In today’s day and age, it is fairly likely that you’ll have heard of bitcoin, a relatively recently created digital cryptocurrency. However, it is a little less likely that you will have heard of blockchain technology, although, if this is the case, it will most likely not be that way for long. With the value of bitcoin recently topping over $13,000, blockchain technology has seen a surge in interest in its capabilities and potential applications. Considered by many as one of the most secure technologies available, blockchain is now looking likely to transform the landscapes of other technological areas, one of the most prominent being cyber security.
Key Characteristics of Blockchain Powered Cyber Security
So how do blockchain technologies work when applied to a cyber security environment? Blockchains are essentially distributed ledgers or databases made up of blocks of information that are secured using cryptography and maintain a continuous record of all the actions performed with an object or file, such as a bitcoin. These records are then unable to be altered or removed and therefore can create trust between parties by providing real-time information on the transaction of multiple parties. In these situations, data manipulation and other fraudulent activities become incredibly difficult, perhaps eventually impossible, to successfully pull off. So how is blockchain transforming the cyber security landscape?
One of the potentially biggest transformations to cyber security to come from blockchain technology is that of transparency. The distributed nature of distributed blockchain ledgers means that no one administrative agency has a master copy, everybody with access to it can see the same transactions and no one can change or alter entries in it. This is itself can and does work as a deterrent for cyber-crime as, if people are aware that their actions will be permanently and unalterably logged within the blockchain, they would be less likely to indulge in behaviors that would be seen as unethical or illegal.
Another benefit of blockchain technology within cyber security is data integrity. Given the transparency that blockchain technologies brings, users can trust that the data they are seeing and using is quality data that hasn’t been tampered or interfered with in anyway. Solutions such as keyless signature structure (KSS) work by storing hashes of original content on the blockchain network itself ensuring that appropriate encryption has taken place. These kinds of solutions could have far reaching implications for cyber security systems that utilise operations such as change-auditing and fine-grained authorization, enabling object level security.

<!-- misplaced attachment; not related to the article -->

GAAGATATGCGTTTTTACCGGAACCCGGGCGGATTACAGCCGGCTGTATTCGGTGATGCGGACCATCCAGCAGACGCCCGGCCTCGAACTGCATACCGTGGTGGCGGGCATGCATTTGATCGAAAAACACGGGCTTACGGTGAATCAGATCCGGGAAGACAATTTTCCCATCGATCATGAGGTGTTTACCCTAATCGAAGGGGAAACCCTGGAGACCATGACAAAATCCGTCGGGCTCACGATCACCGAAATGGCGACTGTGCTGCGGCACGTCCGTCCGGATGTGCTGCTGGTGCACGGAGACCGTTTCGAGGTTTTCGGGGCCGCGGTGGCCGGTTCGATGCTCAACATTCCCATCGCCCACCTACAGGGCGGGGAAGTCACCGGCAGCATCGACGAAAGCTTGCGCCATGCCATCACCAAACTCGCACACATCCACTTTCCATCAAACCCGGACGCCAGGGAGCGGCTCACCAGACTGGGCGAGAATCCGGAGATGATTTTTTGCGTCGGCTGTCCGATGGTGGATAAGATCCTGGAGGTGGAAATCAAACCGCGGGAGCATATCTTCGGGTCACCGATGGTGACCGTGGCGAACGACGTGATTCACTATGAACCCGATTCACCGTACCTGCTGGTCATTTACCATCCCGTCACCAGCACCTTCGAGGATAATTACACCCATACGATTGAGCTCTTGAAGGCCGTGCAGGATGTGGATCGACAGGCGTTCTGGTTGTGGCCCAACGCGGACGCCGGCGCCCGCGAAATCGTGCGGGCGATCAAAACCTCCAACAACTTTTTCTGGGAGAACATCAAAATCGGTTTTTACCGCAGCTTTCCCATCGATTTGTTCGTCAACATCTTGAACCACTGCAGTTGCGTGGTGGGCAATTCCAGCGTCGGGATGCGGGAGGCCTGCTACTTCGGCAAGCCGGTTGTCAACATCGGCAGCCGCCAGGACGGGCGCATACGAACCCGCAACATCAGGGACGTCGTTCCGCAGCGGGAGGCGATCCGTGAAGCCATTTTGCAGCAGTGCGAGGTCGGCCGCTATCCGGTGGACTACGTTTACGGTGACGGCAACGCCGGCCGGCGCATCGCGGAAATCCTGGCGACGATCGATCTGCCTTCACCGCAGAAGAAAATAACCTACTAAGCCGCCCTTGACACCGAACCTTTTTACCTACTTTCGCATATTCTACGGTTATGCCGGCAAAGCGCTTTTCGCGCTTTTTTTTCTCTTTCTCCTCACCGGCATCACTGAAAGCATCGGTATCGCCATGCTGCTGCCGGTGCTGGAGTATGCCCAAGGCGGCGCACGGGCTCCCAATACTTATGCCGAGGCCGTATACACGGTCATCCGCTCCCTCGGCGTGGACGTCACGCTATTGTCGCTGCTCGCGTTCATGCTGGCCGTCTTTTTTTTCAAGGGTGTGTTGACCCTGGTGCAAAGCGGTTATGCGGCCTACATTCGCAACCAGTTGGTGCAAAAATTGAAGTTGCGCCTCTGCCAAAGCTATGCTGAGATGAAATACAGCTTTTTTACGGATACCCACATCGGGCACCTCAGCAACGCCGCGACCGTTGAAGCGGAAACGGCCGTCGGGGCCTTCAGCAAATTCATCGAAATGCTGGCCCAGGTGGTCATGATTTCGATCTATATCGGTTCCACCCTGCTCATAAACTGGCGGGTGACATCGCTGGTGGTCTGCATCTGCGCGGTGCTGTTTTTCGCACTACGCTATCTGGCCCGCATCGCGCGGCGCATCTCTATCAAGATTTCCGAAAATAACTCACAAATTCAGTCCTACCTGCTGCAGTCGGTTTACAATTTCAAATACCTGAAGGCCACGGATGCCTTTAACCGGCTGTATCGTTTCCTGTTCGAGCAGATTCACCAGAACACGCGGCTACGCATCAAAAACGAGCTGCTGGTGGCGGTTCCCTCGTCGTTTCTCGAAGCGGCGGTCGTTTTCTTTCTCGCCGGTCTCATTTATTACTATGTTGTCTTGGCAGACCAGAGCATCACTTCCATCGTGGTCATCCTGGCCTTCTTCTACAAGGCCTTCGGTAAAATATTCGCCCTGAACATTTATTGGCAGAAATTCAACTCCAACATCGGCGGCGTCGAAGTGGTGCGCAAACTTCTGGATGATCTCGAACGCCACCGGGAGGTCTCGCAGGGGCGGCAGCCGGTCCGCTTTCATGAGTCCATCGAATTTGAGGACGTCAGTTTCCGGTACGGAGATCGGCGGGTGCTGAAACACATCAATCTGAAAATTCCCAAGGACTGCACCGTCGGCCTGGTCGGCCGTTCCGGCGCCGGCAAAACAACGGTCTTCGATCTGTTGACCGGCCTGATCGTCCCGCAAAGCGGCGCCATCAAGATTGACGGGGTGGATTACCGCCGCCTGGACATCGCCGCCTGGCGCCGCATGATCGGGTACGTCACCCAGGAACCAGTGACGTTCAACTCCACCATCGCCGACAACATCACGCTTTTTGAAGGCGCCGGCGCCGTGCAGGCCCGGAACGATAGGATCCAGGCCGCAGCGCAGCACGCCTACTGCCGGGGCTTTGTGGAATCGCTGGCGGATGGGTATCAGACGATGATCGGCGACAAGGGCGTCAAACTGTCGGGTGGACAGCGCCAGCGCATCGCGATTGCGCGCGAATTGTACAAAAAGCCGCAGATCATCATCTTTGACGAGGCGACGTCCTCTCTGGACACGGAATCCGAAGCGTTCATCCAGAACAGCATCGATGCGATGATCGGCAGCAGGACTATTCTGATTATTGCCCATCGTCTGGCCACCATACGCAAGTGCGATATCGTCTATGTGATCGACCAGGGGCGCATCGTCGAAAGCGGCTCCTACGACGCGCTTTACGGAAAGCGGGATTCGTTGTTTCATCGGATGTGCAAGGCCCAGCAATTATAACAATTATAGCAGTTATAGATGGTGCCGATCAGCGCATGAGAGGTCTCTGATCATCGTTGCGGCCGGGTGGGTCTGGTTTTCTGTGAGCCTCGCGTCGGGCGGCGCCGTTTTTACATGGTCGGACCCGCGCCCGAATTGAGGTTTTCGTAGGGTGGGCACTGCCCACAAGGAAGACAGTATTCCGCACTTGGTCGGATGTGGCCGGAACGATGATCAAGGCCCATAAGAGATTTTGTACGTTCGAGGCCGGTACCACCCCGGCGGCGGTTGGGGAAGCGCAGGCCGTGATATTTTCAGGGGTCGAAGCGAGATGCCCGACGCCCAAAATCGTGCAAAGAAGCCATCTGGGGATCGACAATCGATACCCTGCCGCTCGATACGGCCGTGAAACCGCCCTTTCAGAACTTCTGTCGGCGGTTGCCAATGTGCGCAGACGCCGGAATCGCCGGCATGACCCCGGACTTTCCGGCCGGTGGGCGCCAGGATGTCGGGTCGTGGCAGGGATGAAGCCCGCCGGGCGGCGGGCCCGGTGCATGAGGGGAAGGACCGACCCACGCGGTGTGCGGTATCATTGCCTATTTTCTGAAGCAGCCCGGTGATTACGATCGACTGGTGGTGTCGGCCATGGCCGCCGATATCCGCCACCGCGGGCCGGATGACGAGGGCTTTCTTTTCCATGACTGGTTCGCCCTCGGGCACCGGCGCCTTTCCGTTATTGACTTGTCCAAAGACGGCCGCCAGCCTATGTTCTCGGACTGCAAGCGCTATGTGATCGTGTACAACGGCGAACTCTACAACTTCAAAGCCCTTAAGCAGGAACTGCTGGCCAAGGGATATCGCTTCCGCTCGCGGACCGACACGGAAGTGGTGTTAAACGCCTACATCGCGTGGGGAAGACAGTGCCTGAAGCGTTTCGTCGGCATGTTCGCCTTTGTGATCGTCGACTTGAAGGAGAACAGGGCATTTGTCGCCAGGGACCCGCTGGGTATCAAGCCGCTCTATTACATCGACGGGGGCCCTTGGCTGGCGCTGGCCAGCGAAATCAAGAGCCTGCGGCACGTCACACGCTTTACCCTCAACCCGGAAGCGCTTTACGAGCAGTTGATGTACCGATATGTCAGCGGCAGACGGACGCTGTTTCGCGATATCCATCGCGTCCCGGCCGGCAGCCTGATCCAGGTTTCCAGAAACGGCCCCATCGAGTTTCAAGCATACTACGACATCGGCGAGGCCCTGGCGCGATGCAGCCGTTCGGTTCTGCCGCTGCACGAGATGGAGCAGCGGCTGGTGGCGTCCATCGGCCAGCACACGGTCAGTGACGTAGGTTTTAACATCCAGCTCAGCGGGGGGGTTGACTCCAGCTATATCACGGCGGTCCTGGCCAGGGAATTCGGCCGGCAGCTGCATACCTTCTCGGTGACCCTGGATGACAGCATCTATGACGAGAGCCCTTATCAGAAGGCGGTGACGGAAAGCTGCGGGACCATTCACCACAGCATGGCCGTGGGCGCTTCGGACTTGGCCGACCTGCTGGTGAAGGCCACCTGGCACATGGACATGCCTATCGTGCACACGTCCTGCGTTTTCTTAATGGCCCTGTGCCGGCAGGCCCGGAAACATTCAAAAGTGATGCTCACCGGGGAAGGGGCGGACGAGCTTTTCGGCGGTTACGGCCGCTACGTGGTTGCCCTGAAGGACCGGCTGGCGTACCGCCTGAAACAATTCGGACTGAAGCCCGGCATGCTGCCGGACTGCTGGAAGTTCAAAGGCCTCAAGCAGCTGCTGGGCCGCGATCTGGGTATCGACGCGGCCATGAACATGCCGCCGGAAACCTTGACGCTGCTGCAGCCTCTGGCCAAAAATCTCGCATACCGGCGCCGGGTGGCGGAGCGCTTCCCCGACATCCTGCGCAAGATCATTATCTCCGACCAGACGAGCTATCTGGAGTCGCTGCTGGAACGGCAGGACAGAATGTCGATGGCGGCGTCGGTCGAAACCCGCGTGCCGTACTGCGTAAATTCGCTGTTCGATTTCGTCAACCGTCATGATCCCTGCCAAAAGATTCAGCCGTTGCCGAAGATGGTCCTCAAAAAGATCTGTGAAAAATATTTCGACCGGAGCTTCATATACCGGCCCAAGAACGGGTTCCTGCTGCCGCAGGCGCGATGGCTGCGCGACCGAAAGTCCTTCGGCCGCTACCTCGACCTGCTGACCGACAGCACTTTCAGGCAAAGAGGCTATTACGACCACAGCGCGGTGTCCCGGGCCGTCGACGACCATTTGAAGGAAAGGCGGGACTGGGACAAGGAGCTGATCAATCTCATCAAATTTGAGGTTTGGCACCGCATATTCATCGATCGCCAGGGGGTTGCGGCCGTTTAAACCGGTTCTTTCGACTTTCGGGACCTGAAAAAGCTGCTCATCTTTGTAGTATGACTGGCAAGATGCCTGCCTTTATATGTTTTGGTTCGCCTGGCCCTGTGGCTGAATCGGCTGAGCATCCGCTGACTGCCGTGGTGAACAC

As with many facets of technology nowadays, blockchain technologies decentralise typically centralized infrastructures. In this regard, the breach of a single terminal by a hacker looking for sensitive or personally identifiable information (PII) won’t compromise the data as it would be stored across various different encrypted nodes and blocks. One of the major flaws of domain name services systems is their over-reliance on caching, this in term leaves them open to distributed denial of service (DDoS) attacks. With blockchain technologies in place, a decentralized distributed database would be much more of a challenge for hackers to disrupt.
Beginning of the New Age of Cyber Security Technologies
With both cyber security threats and requirements and blockchain implementation on the up, it seems reasonable to believe that these technologies will eventually merge into something a little more meaningful than what is currently available today. While blockchain technologies are proving to be extremely powerful, as is evidenced by the recent bitcoin explosion, there still seems to be lacking an adequate framework from which to begin to implement blockchain technologies into cyber security systems and architectures. However, once significant progress has been made on this front, we could expect to see a multitude of blockchain powered cyber security solutions enter the market.
The advances in blockchain technology today are a clear signal of intent. This is a technology that could be fundamental in a plethora of operations and transactions, if that is, the demand for it is there. We’ve all seen how even the biggest corporations and enterprises can be momentarily, but no less devastatingly, struck down by cyber-attacks from politically or financially-motivated hackers, and with technologies and innovations such as the Internet of Things, blockchain, cryptocurrencies, and advanced wireless communications networks, it becomes clear that technologies with the ability to secure and connect us, very much like blockchain, will not just be demanded for the future, they will be essential to it.